- *King and Shiitake Mushrooms (Bread and Butter Farms)- Hand-harvested, small batch gourmet mushrooms dried slowly to maintain taste. Grown, harvested and dried in November and December 2022. 1/4 lb
- Hibiscus Peach Chutney (Pride Road) – An award-winning “Flavor of Georgia” for best condiments and salsa for their Georgia-grown hibiscus and peaches, small-batch harvested and prepared in a state-of-the-art facility with the highest quality of spices and zest flavors. 10 oz
- Sugar Cane Syrup (R&R Farms) – Cane carefully cultivated in one of the oldest sugar-cane producing regions in the country. 1/2 lbCatch this Holiday Sale before it goes! Vittles: Sown With Soul is Black Farmers Index’s signature fundraiser in the form of an annual holiday gift box.
- Pecans (Samora Farm & Vineyard) – Hand-harvested in October and November 2022, these small-batch pecans come from a farm owned and operated for three generations by the same family. The harvesting is a non-invasive, machine-free gathering process and dried in a barn to maintain the buttery richness and moisture. The shell is left on to preserve the taste. 1/2 lb
- Cacao Discs (Davis & Daughter Farms) – Harvested from a small family farm in Belize then shipped and processed in Georgia in small batches and by hand. 2 oz
- Coffee (Cantave Saint Marc) – Beans are organically shade-grown in Haiti on a family farm. Beans are co-planted with banana, plantain, avocado, almond and citrus trees to amplify nutrients and taste. This family operation grows several local varieties of beans, hand-picks them and ships them to Brooklyn for a fresh roast. 4.5 oz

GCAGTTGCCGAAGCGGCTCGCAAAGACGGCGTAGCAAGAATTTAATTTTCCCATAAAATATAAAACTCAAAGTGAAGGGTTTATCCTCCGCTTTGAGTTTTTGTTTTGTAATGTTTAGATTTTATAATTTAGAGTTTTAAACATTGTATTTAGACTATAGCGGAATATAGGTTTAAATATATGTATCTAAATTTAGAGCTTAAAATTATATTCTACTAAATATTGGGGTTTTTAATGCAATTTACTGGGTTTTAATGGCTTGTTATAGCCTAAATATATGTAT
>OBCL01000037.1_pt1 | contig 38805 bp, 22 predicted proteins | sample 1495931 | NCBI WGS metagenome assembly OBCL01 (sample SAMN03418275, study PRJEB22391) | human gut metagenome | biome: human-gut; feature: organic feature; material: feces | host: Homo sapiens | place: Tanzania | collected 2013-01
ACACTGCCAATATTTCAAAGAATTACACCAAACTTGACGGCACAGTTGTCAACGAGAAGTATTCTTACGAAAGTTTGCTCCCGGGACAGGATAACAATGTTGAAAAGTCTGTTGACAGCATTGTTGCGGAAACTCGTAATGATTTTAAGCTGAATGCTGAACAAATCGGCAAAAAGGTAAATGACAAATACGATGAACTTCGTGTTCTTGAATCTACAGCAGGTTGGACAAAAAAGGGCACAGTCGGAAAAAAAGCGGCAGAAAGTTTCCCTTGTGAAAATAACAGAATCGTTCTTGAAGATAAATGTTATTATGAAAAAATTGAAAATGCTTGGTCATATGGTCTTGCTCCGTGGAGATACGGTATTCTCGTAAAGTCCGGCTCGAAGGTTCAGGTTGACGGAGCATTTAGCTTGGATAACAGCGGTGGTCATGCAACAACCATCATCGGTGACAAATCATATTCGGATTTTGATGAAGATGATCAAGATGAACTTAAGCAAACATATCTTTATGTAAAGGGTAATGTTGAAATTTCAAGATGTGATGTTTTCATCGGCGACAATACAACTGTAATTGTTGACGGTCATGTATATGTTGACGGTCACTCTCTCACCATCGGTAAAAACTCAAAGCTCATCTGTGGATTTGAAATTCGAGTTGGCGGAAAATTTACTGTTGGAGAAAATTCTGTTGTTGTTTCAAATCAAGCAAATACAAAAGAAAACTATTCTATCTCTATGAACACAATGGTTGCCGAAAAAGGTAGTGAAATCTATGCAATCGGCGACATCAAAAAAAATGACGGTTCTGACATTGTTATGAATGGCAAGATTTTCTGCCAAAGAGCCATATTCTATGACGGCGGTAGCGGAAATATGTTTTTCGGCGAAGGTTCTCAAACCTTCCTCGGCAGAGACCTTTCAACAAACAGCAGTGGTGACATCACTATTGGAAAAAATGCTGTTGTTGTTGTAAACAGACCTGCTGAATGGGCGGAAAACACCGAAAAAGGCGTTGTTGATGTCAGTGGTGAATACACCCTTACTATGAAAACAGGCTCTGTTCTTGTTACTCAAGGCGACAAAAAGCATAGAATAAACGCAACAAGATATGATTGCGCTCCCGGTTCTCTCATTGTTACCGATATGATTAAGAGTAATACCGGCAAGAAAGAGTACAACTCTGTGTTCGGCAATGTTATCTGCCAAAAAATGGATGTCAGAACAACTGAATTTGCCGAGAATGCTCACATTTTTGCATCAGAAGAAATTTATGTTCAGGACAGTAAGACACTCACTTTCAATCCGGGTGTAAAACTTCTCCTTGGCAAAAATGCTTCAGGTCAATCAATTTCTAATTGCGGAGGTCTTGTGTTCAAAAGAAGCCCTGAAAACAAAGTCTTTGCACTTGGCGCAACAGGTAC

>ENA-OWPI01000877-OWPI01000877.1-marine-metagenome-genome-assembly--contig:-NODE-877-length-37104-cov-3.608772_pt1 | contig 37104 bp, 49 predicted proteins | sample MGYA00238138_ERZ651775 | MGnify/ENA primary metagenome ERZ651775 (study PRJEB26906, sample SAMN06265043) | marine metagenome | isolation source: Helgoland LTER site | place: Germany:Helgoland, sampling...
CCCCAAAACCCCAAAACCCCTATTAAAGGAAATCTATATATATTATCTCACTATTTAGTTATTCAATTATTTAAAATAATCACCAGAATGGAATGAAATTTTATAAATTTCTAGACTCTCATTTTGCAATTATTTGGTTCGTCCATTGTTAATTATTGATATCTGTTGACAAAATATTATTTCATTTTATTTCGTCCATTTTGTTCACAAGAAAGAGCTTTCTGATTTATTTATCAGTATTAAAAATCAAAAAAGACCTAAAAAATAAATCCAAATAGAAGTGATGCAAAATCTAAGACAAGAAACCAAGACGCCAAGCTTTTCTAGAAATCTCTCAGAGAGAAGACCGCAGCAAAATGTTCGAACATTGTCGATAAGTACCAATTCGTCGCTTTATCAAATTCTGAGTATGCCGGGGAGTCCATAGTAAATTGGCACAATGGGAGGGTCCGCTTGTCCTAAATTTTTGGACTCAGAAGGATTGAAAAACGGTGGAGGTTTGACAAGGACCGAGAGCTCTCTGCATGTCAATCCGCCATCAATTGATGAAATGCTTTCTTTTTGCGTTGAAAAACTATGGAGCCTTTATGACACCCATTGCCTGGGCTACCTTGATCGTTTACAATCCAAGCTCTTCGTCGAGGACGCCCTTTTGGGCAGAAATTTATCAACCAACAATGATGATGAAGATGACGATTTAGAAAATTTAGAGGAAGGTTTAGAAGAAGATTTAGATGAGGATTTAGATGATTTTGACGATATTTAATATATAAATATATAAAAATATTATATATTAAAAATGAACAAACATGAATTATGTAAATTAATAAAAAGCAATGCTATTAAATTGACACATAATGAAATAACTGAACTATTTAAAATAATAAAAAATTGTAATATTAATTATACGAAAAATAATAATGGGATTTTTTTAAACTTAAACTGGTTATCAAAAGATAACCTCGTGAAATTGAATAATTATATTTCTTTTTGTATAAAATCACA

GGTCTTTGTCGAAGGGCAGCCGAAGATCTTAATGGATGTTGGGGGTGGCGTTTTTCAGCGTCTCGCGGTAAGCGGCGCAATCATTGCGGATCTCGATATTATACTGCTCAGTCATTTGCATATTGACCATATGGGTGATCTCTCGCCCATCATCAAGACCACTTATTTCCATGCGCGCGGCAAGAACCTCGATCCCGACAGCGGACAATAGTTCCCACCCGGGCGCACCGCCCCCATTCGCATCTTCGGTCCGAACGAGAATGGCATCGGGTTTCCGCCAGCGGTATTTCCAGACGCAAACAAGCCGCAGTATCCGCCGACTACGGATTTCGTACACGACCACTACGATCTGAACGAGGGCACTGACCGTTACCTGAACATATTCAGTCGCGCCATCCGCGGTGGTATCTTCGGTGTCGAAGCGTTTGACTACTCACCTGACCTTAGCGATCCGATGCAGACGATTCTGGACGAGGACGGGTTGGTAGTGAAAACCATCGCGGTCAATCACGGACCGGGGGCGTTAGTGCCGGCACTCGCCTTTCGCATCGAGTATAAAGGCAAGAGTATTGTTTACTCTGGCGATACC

- Dates (Sam Cobb Farms) – Dates from an orchard that took 21 years to grow into full bloom from saplings taken from grandfather trees. Grown on chemical-and-pesticide free soil with the utmost care, the dates are carefully harvested and are juicy, plump and subtly sweet fruit that is expertly dried. 10 oz
- Fruit (Bask Farm) – Locally harvested fruit that is slowly hydrated to produce the sweetest dried fruit for cooking and garnish. 10 pieces
- Praline holiday candy featuring New England Sweetwater Farm and Distillery – Winchester, NH
- Recipes by Chef Cassandra offers 10 recipes on ways to use the sumptuous items in the box. Chef Cassandra is an anthropologist, world-traveling chef and farmer who digs into her expansive archives for fun and tasty recipes.
This is a sponsored post by Black Farmers Index